After a Skype session with Mom tonight, I realize the typical family Christmas I have reserved in my memory will never be again. As they never will be for those of children of divorce, those married and splitting their time between two factions of their lives, those who have lost someone, those who have gained someone; things change.  Although I look back on the mornings waking up in the same bed as Rachel (little sister) as our tradition was to sleep in the same bed or room no matter how old we got and traipsing down the stairs greeted by a grand tree and a mountain of presents with Sheila and Hal sitting on our red couches, coffee in hand, and realize it will never be again I can accept that the 25th of December can be good. It can be absolutely lovely and that one day, I’ll have a family where I am Mother. Where there is a Father. Where a family will be complete.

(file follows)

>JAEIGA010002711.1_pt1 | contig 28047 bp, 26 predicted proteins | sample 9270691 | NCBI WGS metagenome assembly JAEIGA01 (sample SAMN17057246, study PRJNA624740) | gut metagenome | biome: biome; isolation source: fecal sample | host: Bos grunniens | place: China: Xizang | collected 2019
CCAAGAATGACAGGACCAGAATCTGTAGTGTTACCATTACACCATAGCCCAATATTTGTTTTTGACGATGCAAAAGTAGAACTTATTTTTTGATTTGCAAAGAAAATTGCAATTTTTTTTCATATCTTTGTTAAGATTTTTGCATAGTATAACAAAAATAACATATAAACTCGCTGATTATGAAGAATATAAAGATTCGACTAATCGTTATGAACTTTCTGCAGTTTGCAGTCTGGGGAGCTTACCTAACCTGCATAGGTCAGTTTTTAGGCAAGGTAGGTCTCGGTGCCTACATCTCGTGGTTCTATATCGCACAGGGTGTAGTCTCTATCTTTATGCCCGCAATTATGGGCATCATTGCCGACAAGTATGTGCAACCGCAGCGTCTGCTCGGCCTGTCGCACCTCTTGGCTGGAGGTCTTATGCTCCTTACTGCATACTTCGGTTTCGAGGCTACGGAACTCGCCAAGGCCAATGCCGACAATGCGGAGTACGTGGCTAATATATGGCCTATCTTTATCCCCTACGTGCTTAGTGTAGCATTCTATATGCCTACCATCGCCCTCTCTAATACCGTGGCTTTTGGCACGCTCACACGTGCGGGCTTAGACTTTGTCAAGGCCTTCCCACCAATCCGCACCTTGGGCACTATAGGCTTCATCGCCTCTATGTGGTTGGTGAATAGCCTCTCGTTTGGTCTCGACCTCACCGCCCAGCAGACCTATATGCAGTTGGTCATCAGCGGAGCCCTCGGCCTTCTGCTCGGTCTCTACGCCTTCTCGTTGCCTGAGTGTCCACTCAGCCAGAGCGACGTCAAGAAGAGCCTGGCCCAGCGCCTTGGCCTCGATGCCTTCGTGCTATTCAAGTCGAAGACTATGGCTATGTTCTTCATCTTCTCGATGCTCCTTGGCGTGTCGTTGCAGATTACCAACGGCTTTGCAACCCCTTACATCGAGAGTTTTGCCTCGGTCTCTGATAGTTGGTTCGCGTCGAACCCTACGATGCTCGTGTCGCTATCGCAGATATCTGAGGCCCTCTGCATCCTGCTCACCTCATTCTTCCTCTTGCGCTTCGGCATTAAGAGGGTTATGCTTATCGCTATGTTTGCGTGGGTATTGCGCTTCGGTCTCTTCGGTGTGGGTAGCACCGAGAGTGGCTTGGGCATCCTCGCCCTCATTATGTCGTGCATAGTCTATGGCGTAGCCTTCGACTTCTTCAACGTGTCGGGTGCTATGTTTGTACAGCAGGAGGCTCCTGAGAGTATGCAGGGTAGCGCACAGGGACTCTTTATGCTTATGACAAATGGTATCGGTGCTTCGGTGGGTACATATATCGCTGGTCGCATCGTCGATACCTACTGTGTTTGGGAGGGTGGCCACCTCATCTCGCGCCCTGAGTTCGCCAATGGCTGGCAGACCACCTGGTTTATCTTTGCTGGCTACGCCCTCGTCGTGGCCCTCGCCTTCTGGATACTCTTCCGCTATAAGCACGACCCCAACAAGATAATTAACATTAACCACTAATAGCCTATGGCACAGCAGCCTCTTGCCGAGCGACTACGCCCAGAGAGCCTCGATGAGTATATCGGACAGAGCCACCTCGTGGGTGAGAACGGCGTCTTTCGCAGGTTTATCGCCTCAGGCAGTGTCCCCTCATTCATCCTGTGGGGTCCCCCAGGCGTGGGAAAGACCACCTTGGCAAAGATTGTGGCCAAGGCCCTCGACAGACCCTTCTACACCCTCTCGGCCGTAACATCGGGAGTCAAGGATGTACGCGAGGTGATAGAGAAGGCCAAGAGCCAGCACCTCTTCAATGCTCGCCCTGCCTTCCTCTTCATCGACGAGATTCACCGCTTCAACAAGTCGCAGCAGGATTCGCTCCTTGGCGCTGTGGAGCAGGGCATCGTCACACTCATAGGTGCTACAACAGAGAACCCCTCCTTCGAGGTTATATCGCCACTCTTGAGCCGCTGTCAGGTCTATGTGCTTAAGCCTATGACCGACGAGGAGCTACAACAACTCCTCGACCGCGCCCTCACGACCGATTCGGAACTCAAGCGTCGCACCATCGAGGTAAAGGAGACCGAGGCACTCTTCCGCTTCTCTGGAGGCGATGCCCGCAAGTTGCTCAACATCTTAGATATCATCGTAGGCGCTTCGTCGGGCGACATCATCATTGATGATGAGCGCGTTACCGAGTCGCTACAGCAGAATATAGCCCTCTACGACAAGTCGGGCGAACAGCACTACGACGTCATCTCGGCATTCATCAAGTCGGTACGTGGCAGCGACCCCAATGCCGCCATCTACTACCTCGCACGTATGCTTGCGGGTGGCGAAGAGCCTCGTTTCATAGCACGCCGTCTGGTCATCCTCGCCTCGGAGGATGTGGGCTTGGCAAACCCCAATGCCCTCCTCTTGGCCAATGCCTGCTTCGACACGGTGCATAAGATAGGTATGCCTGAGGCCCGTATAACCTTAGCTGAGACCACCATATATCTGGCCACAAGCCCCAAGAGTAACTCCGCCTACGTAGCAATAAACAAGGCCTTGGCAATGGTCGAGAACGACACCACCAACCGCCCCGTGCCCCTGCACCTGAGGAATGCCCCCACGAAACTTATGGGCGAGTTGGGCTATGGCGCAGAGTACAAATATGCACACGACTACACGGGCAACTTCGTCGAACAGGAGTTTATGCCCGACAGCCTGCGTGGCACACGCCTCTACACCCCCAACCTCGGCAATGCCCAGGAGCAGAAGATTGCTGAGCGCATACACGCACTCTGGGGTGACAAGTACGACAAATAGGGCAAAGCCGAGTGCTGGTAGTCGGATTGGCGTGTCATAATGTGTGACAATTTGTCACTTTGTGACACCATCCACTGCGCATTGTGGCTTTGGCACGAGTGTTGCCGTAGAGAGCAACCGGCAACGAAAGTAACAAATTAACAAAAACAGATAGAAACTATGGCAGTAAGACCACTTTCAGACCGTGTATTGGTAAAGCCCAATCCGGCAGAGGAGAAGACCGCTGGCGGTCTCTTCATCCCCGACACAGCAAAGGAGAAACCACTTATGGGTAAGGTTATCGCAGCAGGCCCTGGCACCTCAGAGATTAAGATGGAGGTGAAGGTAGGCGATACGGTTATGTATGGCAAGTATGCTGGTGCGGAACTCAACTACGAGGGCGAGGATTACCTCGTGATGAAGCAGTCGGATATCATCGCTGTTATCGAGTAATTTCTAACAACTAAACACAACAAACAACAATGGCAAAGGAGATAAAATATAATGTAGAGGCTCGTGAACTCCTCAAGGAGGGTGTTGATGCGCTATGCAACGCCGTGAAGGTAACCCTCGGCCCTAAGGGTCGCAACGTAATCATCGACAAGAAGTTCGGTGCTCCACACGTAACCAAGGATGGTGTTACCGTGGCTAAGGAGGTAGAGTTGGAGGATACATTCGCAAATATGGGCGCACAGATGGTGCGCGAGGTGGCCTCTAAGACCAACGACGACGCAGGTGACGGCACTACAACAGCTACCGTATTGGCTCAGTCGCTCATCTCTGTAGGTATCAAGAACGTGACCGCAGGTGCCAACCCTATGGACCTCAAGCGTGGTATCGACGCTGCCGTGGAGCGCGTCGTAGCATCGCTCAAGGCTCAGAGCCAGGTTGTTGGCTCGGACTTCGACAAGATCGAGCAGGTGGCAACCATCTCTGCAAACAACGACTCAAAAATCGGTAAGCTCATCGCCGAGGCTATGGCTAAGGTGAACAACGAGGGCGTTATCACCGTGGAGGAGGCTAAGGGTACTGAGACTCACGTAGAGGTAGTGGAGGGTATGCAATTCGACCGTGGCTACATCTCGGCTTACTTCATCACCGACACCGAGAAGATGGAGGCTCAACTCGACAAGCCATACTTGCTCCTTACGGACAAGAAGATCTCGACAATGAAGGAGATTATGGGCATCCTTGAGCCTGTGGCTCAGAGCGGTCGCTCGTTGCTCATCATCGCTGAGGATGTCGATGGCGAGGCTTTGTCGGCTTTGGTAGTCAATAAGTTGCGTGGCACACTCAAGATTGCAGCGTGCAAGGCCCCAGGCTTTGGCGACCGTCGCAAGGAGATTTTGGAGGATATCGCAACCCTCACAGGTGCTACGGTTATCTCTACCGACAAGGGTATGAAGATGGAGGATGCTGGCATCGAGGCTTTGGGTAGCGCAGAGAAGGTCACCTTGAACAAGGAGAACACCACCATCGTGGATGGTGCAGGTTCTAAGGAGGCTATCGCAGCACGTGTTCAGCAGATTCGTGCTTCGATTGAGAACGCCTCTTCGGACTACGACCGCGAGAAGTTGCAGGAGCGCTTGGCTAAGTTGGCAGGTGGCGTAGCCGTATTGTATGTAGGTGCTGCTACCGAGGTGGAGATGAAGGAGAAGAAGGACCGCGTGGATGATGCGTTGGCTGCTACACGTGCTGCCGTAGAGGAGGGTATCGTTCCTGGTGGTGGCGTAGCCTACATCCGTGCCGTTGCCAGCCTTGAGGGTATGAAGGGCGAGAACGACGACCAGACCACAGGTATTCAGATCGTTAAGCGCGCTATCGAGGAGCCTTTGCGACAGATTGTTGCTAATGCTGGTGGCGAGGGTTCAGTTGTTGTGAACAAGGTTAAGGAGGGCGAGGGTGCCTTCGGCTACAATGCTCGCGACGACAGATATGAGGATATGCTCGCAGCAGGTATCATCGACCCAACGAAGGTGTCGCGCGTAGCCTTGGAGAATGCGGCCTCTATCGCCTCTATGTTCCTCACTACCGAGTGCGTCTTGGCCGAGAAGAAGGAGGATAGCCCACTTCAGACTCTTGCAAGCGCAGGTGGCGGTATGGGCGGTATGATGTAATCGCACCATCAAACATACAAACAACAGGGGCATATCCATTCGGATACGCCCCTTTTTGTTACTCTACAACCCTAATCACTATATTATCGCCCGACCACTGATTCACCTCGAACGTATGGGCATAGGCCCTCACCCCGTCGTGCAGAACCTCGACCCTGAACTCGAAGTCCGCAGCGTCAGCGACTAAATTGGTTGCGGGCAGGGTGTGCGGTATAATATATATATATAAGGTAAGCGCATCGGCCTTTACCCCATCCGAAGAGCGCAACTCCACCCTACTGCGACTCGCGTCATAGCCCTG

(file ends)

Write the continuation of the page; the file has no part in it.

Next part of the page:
Until that day, I can be happy enough with mimosas, ab aching laughter, and memories shared over weird meals.